Crossbow Experiements and Elation

Posted on December 31, 2008

I wanted to play a little deeper with Crossbow, and in particular get my mind around Etherstubs and inter-stub routing. So I devised the following experimental architecture:

        |----> vnic0    ---> zone001
        |----> vnic1    ---> zone002
        +----> vnic2  --
Etherstub1               +-> router01
        |----> vnic3  --/
        |----> vnic4    ---> zone003
        +----> vnic5    ---> zone004

The idea is to have 2 zones on one etherstub (virtual switch) on one subnet, 2 on another, and then an additional zone that sits on both acting as a router.

So I set forth to do this. Create a template zone, cloned it out and brought them all up. I created all the vnic’s assigned to the appropriate etherstubs and gave them to the zones as exclusive-ip interfaces and then configured each zones networking stack by plumbing and ifconfig’ing.

root@quadra ~$ dladm create-etherstub etherstub0
root@quadra ~$ dladm create-etherstub etherstub1
root@quadra ~$
root@quadra ~$ dladm create-vnic -l etherstub0 vnic0
root@quadra ~$ dladm create-vnic -l etherstub0 vnic1
root@quadra ~$ dladm create-vnic -l etherstub0 vnic2
root@quadra ~$ dladm create-vnic -l etherstub1 vnic3
root@quadra ~$ dladm create-vnic -l etherstub1 vnic4
root@quadra ~$ dladm create-vnic -l etherstub1 vnic5
root@quadra ~$
root@quadra ~$ dladm show-link
e1000g1     phys     1500   up       -- 
e1000g2     phys     1500   down     -- 
e1000g0     phys     1500   unknown  --
etherstub0  etherstub 9000  unknown  --
etherstub1  etherstub 9000  unknown  --
vnic0       vnic     9000   up       etherstub0
vnic1       vnic     9000   up       etherstub0
vnic2       vnic     9000   up       etherstub0
vnic3       vnic     9000   up       etherstub1
vnic4       vnic     9000   up       etherstub1
vnic5       vnic     9000   up       etherstub1

Here is the zone configuration:

zonecfg:template0> info
zonename: template0
zonepath: /quadra/zones/template0
brand: native
autoboot: false
ip-type: exclusive
        dir: /lib
        dir: /platform
        dir: /sbin
        dir: /usr
        dir: /opt
        address not specified
        physical: vnic0
        defrouter not specified

I then decided on the following IP scheme:

vnic0      /24

Zones up, and it looks like this:

root@quadra ~$ zoneadm list -vc
  ID NAME             STATUS     PATH                           BRAND    IP
   0 global           running    /                              native   shared
   3 zone001          running    /quadra/zones/zone001          native   excl
   4 zone002          running    /quadra/zones/zone002          native   excl
   5 zone003          running    /quadra/zones/zone003          native   excl
   6 zone004          running    /quadra/zones/zone004          native   excl
   7 router01         running    /quadra/zones/router01         native   excl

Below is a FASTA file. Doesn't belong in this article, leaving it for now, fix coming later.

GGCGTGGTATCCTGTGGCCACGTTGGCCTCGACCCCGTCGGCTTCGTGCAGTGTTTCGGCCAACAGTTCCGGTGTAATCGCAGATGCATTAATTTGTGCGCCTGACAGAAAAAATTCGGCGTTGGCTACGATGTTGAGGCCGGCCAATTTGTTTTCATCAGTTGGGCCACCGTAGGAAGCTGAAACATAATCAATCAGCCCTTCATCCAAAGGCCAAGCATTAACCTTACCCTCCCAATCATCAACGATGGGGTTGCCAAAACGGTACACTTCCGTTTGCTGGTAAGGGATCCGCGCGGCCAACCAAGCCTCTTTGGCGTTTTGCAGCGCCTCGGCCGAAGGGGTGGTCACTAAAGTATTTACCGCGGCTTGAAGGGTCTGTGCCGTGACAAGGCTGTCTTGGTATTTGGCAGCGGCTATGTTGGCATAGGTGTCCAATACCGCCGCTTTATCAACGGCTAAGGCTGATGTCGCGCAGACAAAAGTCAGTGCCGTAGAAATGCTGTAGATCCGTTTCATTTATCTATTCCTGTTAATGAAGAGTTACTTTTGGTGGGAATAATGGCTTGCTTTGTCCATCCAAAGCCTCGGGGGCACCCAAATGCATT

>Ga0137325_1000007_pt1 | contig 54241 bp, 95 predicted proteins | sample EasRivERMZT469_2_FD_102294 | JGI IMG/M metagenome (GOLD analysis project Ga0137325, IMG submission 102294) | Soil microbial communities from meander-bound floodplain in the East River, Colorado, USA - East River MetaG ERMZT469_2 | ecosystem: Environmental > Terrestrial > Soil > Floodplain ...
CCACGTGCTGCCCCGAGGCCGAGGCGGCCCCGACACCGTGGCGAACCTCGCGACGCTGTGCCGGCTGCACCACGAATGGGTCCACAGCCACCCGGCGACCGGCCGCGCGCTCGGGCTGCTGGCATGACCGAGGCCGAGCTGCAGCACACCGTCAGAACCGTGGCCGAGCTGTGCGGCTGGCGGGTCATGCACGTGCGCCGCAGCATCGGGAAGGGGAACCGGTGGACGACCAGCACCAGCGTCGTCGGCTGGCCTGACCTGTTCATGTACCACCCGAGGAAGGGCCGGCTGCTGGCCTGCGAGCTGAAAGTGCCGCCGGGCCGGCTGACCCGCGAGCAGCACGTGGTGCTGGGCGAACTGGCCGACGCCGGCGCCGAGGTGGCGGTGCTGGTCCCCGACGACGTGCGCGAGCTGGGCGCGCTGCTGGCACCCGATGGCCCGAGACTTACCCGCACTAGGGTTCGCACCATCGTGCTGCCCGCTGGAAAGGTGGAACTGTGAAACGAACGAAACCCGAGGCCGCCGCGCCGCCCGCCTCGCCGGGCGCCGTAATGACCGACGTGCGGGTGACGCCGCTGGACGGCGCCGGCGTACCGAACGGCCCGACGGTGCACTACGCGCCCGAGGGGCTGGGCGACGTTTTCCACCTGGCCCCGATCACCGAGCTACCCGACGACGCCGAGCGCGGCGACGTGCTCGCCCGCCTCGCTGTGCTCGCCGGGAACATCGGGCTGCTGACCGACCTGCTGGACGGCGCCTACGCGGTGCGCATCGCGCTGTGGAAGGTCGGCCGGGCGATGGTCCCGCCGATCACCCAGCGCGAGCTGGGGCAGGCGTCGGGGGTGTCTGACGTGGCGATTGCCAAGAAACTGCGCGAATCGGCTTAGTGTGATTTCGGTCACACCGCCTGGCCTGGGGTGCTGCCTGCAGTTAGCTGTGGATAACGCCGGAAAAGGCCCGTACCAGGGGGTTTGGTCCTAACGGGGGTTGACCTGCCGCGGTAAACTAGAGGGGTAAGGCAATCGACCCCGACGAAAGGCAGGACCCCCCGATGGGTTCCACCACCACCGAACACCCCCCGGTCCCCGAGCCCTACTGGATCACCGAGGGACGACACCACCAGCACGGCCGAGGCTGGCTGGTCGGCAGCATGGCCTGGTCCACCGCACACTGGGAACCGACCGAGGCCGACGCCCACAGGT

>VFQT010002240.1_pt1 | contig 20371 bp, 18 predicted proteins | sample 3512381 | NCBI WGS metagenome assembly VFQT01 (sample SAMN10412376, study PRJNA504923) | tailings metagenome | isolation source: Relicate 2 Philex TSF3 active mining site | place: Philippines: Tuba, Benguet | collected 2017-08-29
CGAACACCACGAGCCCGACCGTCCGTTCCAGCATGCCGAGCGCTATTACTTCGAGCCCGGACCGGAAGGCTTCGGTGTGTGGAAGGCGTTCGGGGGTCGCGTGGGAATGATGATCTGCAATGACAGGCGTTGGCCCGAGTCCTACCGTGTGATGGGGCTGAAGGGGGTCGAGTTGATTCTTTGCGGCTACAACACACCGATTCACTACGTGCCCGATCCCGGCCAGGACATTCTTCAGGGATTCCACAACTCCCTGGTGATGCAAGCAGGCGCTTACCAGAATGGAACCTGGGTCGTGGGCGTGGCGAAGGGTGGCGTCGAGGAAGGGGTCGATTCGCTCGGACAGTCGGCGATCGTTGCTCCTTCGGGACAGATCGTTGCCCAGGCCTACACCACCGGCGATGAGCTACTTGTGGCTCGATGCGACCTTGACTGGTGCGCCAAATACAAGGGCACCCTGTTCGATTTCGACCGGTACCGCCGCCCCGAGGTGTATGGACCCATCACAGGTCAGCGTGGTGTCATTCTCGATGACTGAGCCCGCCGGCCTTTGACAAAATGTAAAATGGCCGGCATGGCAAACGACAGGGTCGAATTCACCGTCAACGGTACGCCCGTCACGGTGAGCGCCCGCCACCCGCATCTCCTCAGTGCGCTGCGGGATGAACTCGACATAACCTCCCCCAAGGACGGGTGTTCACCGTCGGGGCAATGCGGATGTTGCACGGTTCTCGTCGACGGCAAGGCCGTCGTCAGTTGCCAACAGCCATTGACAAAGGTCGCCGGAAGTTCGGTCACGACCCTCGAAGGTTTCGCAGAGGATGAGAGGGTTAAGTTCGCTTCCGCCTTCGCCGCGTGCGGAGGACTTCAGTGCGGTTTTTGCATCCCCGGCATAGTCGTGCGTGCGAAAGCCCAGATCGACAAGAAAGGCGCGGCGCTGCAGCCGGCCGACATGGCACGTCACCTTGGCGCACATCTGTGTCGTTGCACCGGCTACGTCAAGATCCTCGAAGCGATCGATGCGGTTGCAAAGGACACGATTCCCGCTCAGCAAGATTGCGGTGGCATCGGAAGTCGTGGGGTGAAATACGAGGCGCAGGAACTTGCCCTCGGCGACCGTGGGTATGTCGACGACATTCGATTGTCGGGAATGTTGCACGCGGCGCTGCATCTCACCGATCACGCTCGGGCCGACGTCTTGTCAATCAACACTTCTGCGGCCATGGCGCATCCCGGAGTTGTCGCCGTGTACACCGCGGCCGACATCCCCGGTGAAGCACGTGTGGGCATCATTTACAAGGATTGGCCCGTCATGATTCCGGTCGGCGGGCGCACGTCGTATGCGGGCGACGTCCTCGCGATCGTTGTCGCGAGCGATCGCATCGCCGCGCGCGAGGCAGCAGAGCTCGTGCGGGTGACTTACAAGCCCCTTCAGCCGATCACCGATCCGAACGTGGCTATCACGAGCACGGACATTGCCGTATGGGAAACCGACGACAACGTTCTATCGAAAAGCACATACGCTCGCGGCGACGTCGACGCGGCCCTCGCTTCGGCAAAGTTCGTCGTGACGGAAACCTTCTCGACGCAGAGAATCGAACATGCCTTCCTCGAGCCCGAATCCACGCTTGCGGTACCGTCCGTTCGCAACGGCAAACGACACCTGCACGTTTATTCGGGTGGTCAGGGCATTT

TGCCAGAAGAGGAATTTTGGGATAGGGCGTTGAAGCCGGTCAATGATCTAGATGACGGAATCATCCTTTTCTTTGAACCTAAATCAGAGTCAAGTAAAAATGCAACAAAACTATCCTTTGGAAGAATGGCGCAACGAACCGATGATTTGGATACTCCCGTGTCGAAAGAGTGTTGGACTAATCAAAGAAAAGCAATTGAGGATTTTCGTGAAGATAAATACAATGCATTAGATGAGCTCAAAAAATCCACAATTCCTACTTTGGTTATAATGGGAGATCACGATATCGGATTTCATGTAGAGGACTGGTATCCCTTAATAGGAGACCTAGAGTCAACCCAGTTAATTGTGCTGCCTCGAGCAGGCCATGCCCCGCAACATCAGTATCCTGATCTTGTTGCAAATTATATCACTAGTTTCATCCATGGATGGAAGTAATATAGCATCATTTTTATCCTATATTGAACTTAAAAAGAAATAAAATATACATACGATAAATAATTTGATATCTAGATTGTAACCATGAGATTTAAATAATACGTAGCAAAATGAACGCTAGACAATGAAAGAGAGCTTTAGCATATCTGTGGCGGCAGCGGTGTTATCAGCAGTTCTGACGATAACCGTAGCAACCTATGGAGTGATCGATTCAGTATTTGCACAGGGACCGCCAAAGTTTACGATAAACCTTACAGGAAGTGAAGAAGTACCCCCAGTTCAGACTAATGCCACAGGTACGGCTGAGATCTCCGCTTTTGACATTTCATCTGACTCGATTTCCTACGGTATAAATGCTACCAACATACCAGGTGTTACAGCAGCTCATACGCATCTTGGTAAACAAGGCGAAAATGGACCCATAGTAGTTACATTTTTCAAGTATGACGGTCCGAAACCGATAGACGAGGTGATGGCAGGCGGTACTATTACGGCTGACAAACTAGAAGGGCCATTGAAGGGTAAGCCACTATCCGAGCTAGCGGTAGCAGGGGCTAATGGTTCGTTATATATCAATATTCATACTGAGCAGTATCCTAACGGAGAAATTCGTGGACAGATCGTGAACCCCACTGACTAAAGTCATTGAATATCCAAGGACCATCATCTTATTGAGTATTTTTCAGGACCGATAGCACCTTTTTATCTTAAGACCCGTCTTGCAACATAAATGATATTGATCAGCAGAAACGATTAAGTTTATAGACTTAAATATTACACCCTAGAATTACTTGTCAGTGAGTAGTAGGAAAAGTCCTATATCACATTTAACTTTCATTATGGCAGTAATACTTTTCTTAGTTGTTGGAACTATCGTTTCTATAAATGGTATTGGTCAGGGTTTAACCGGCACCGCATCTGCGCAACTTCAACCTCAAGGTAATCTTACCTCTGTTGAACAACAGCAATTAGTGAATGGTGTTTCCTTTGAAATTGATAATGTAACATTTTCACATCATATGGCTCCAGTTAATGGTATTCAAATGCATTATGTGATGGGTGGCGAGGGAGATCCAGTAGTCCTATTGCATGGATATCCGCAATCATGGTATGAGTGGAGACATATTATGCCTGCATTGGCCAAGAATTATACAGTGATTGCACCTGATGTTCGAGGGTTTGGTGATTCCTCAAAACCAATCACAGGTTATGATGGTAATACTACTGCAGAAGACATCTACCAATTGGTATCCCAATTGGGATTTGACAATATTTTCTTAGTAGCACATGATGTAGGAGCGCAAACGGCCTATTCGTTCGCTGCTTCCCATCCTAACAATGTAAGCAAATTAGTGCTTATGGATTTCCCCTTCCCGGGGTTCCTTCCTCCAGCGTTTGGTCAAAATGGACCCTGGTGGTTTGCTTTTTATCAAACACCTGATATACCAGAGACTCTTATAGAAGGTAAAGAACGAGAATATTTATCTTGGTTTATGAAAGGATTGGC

- template0        installed  /quadra/zones/template0        native   excl

Now we play!

First things first… can I touch an interface other than the one explicit assigned to it? And, do dladm commands work in a zone?

root@zone001 ~$ dladm show-vnic
root@zone001 ~$ dladm show-vnic vnic0
dladm: invalid vnic name 'vnic0': object not found
root@zone001 ~$ dladm show-vnic vnic1
dladm: invalid vnic name 'vnic1': object not found
root@zone001 ~$ dladm show-vnic vnic2
dladm: invalid vnic name 'vnic2': object not found
root@zone001 ~$ dladm show-ether
root@zone001 ~$ dladm show-usage
dladm: show-usage requires a file
root@zone001 ~$ dladm create-etherstub zonestub0
dladm: etherstub creation failed: object not found

root@template0 ~$ ifconfig vnic2 plumb 
ifconfig: cannot open link "vnic2": DLPI link does not exist
root@template0 ~$ ifconfig vnic1 plumb

Ok, so dladm is useless and I can’t plumb an interface not assigned. Good.

Now, to setup our router. All we should have to do is enable IPv4 Forwarding on a zone with 2 interfaces, one on each network:

root@router01 ~$ routeadm -e ipv4-forwarding
root@router01 ~$ routeadm -u
root@router01 ~$ routeadm
              Configuration   Current              Current
                     Option   Configuration        System State
               IPv4 routing   enabled              enabled
               IPv6 routing   disabled             disabled
            IPv4 forwarding   enabled              enabled
            IPv6 forwarding   disabled             disabled

           Routing services   "route:default ripng:default"

Routing daemons:

                      STATE   FMRI
                   disabled   svc:/network/routing/legacy-routing:ipv4
                   disabled   svc:/network/routing/legacy-routing:ipv6
                   disabled   svc:/network/routing/ripng:default